Concentration Effects of Three Common Fish Anesthetics on Pacific Hagfish (Eptatretus stoutii)

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The efficacy of three common fish anesthetics (clove oil, 2-phenoxyethanol, and tricaine methanesulfonate) was evaluated in the Pacific hagfish (Eptatretus stoutii). The overarching aim of our study was to identify the best anesthetic and concentration for the purposes of routine laboratory use of Pacific hagfish (i.e., short and consistent induction and recovery times and minimized stress and safety risk to hagfish). The objectives of our study were fourfold: (1) identify anesthetic stages of Pacific hagfish using clove oil anesthesia; (2) establish standardized anesthesia preparation procedures; (3) determine the optimal anesthetic and concentration for safely achieving stage V anesthesia; and (4) investigate the effects of repeatedly exposing Pacific hagfish to anesthesia. Experimental concentrations, ranging from 50 to 400 mg/L, of each anesthetic were tested on at least three Pacific hagfish individuals. We found the following: (1) Pacific hagfish exhibited similar stages of anesthesia to those described for bony fishes; (2) sufficient mixing of clove oil with seawater had a considerable effect on the consistency and timing of anesthetic induction; (3) concentration and anesthetic significantly impacted induction and recovery timing, whereas body mass had no impact on anesthetic trends; and (4) repeatedly exposing Pacific hagfish to optimal concentrations of clove oil or MS-222 had no effect on induction or recovery timing, whereas exposure number significantly impacted induction timing when using 2-PE. Due to consistent induction and recovery times, low risk of accidental overdose, and high safety margins for both handler and hagfish, we recommend 175 mg/L of clove oil as the ideal anesthetic and concentration for the routine laboratory use of Pacific hagfish.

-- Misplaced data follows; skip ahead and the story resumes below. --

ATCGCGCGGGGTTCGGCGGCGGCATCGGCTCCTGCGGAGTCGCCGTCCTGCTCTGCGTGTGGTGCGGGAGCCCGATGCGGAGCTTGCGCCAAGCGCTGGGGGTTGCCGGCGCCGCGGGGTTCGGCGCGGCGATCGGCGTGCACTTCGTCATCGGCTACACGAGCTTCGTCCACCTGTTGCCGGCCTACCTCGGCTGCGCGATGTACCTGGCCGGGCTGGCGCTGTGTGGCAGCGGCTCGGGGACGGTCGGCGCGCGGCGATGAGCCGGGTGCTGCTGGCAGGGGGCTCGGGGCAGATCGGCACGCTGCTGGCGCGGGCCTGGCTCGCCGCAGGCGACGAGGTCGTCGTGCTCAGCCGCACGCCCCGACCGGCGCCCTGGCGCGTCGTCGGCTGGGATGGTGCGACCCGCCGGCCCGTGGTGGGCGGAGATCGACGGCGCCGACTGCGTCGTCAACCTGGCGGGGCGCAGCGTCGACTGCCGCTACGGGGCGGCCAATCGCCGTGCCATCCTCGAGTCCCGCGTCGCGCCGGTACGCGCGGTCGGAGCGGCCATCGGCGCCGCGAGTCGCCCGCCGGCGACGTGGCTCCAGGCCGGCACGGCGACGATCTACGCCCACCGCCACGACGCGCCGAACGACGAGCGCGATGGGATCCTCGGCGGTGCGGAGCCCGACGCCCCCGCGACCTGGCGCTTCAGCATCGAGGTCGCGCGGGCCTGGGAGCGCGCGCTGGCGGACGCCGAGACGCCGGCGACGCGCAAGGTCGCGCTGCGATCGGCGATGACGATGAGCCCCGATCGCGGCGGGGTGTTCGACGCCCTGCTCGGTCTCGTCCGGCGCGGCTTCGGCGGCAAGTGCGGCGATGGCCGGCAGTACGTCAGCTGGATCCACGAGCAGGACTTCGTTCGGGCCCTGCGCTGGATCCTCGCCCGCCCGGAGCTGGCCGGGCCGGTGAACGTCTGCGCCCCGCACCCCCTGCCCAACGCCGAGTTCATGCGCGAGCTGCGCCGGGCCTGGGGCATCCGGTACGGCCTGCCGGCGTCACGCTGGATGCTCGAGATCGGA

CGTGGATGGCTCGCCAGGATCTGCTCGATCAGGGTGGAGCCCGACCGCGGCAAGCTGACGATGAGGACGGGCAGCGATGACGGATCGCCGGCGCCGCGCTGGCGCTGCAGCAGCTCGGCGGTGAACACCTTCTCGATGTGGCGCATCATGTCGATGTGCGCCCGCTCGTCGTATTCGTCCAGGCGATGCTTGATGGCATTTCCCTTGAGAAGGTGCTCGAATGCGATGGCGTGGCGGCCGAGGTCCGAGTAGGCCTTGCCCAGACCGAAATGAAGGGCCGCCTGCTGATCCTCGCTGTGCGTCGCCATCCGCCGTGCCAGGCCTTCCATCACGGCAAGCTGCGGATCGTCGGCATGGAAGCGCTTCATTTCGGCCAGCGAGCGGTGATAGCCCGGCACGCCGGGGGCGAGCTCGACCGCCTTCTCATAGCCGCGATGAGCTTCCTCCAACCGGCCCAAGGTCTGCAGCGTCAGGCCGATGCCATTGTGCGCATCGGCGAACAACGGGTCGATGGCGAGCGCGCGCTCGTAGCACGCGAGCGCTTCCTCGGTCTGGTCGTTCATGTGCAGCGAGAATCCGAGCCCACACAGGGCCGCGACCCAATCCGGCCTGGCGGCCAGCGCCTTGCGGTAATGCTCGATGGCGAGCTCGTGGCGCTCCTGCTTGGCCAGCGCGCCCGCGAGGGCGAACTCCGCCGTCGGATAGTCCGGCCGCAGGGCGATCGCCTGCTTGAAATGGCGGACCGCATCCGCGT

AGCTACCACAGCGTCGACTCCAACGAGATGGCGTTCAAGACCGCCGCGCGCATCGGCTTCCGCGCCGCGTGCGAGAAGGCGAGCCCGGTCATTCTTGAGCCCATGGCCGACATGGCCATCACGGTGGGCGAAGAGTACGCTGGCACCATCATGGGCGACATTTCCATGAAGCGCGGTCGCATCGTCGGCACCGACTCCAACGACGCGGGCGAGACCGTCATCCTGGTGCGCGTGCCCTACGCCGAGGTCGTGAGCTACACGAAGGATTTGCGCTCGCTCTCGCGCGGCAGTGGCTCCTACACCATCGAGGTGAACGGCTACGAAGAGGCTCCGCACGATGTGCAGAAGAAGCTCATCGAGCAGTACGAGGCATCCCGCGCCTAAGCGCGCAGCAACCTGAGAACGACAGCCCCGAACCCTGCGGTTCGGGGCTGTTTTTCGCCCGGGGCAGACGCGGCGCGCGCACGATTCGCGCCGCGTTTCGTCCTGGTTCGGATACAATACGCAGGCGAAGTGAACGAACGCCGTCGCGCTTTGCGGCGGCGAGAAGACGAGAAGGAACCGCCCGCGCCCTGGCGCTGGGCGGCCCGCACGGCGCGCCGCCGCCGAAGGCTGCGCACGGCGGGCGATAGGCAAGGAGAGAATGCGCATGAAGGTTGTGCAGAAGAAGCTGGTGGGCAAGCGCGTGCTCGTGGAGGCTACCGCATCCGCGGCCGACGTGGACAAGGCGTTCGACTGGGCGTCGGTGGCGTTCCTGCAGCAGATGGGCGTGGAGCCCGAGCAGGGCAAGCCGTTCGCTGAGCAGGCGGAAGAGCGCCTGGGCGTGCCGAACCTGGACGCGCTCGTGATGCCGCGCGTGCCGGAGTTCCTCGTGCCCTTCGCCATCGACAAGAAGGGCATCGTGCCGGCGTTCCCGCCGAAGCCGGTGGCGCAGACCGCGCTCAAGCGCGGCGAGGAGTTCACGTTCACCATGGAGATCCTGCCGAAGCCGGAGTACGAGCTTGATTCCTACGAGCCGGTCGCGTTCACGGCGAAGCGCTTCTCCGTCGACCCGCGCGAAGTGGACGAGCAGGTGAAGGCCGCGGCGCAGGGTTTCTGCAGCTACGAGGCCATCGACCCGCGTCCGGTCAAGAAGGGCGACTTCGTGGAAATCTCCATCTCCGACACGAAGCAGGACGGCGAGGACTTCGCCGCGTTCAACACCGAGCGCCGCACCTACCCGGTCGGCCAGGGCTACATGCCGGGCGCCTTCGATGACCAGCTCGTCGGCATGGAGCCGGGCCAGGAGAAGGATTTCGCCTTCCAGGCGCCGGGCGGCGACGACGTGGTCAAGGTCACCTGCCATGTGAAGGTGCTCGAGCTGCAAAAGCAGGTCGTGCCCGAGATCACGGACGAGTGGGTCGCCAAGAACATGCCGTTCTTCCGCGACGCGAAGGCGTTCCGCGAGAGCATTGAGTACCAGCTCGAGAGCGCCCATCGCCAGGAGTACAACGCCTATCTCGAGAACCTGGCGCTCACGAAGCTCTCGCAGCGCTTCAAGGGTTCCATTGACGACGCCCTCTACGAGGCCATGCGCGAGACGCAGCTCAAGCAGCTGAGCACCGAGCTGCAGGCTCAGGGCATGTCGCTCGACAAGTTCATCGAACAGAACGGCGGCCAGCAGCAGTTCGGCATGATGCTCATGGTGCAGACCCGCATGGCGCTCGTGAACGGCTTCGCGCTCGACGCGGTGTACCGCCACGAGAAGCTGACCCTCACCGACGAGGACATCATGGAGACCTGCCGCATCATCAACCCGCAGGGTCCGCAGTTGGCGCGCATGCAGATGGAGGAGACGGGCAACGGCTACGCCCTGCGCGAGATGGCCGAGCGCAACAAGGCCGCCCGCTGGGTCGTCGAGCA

This article was originally published in Fish Physiology and Biochemistry in 2020.